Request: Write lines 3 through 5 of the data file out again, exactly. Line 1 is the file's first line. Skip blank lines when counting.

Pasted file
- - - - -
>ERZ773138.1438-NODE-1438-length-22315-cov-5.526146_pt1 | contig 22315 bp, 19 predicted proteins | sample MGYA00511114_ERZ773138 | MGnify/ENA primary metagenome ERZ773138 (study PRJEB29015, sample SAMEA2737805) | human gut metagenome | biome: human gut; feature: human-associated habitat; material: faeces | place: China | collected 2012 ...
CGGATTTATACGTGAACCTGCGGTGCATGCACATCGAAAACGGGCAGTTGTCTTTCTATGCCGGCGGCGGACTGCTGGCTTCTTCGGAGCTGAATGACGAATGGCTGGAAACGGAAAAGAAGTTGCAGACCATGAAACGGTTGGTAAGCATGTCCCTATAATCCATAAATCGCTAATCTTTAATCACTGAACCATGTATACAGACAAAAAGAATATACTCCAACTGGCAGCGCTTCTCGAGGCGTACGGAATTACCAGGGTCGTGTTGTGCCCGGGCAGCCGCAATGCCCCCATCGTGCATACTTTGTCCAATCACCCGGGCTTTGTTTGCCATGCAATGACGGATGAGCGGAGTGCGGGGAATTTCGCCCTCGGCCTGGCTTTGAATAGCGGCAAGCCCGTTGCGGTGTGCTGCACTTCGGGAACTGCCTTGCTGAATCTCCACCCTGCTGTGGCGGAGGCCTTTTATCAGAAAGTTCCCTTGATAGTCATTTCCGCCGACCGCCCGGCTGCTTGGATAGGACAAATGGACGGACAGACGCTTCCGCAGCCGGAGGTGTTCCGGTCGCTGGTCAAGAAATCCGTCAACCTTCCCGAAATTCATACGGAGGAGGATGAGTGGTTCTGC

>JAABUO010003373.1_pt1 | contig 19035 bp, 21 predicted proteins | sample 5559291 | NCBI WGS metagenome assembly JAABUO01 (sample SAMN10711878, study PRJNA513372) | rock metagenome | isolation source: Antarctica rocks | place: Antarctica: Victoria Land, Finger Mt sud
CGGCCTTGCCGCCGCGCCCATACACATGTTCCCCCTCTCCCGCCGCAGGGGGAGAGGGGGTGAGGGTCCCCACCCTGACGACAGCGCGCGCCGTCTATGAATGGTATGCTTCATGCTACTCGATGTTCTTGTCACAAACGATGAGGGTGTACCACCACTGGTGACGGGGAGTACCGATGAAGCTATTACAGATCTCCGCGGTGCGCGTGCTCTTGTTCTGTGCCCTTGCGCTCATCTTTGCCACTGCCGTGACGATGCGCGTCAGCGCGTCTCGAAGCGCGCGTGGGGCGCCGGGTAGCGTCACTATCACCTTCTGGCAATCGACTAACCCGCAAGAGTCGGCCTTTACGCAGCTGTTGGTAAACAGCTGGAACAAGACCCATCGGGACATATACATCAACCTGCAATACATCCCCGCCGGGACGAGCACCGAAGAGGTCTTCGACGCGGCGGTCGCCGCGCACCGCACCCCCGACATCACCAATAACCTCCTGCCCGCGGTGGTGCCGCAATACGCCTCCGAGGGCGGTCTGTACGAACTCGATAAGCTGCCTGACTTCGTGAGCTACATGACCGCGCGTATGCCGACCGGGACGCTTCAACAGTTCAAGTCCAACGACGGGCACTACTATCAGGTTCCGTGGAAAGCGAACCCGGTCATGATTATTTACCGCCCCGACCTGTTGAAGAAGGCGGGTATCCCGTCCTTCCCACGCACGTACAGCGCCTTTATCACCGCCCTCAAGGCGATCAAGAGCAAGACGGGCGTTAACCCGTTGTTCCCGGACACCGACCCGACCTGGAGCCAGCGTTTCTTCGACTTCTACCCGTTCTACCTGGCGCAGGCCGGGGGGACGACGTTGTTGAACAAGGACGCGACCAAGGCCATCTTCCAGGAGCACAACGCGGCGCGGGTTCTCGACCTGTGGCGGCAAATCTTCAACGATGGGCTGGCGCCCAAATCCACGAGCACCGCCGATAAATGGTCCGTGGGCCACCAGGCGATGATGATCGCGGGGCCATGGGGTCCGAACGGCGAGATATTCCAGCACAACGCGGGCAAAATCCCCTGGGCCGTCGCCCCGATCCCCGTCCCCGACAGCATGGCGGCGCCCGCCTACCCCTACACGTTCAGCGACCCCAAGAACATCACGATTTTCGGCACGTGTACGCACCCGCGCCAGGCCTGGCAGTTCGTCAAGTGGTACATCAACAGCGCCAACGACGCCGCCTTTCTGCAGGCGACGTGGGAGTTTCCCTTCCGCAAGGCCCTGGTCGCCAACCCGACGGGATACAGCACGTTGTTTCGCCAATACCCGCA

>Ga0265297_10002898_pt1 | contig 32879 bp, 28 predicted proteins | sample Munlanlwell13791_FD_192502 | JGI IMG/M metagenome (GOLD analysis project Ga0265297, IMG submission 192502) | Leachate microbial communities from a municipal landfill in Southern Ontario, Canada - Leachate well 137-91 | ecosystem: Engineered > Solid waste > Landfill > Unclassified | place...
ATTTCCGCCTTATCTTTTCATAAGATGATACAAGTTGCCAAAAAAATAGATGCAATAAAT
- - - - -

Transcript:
>JAABUO010003373.1_pt1 | contig 19035 bp, 21 predicted proteins | sample 5559291 | NCBI WGS metagenome assembly JAABUO01 (sample SAMN10711878, study PRJNA513372) | rock metagenome | isolation source: Antarctica rocks | place: Antarctica: Victoria Land, Finger Mt sud
CGGCCTTGCCGCCGCGCCCATACACATGTTCCCCCTCTCCCGCCGCAGGGGGAGAGGGGGTGAGGGTCCCCACCCTGACGACAGCGCGCGCCGTCTATGAATGGTATGCTTCATGCTACTCGATGTTCTTGTCACAAACGATGAGGGTGTACCACCACTGGTGACGGGGAGTACCGATGAAGCTATTACAGATCTCCGCGGTGCGCGTGCTCTTGTTCTGTGCCCTTGCGCTCATCTTTGCCACTGCCGTGACGATGCGCGTCAGCGCGTCTCGAAGCGCGCGTGGGGCGCCGGGTAGCGTCACTATCACCTTCTGGCAATCGACTAACCCGCAAGAGTCGGCCTTTACGCAGCTGTTGGTAAACAGCTGGAACAAGACCCATCGGGACATATACATCAACCTGCAATACATCCCCGCCGGGACGAGCACCGAAGAGGTCTTCGACGCGGCGGTCGCCGCGCACCGCACCCCCGACATCACCAATAACCTCCTGCCCGCGGTGGTGCCGCAATACGCCTCCGAGGGCGGTCTGTACGAACTCGATAAGCTGCCTGACTTCGTGAGCTACATGACCGCGCGTATGCCGACCGGGACGCTTCAACAGTTCAAGTCCAACGACGGGCACTACTATCAGGTTCCGTGGAAAGCGAACCCGGTCATGATTATTTACCGCCCCGACCTGTTGAAGAAGGCGGGTATCCCGTCCTTCCCACGCACGTACAGCGCCTTTATCACCGCCCTCAAGGCGATCAAGAGCAAGACGGGCGTTAACCCGTTGTTCCCGGACACCGACCCGACCTGGAGCCAGCGTTTCTTCGACTTCTACCCGTTCTACCTGGCGCAGGCCGGGGGGACGACGTTGTTGAACAAGGACGCGACCAAGGCCATCTTCCAGGAGCACAACGCGGCGCGGGTTCTCGACCTGTGGCGGCAAATCTTCAACGATGGGCTGGCGCCCAAATCCACGAGCACCGCCGATAAATGGTCCGTGGGCCACCAGGCGATGATGATCGCGGGGCCATGGGGTCCGAACGGCGAGATATTCCAGCACAACGCGGGCAAAATCCCCTGGGCCGTCGCCCCGATCCCCGTCCCCGACAGCATGGCGGCGCCCGCCTACCCCTACACGTTCAGCGACCCCAAGAACATCACGATTTTCGGCACGTGTACGCACCCGCGCCAGGCCTGGCAGTTCGTCAAGTGGTACATCAACAGCGCCAACGACGCCGCCTTTCTGCAGGCGACGTGGGAGTTTCCCTTCCGCAAGGCCCTGGTCGCCAACCCGACGGGATACAGCACGTTGTTTCGCCAATACCCGCA

>Ga0265297_10002898_pt1 | contig 32879 bp, 28 predicted proteins | sample Munlanlwell13791_FD_192502 | JGI IMG/M metagenome (GOLD analysis project Ga0265297, IMG submission 192502) | Leachate microbial communities from a municipal landfill in Southern Ontario, Canada - Leachate well 137-91 | ecosystem: Engineered > Solid waste > Landfill > Unclassified | place...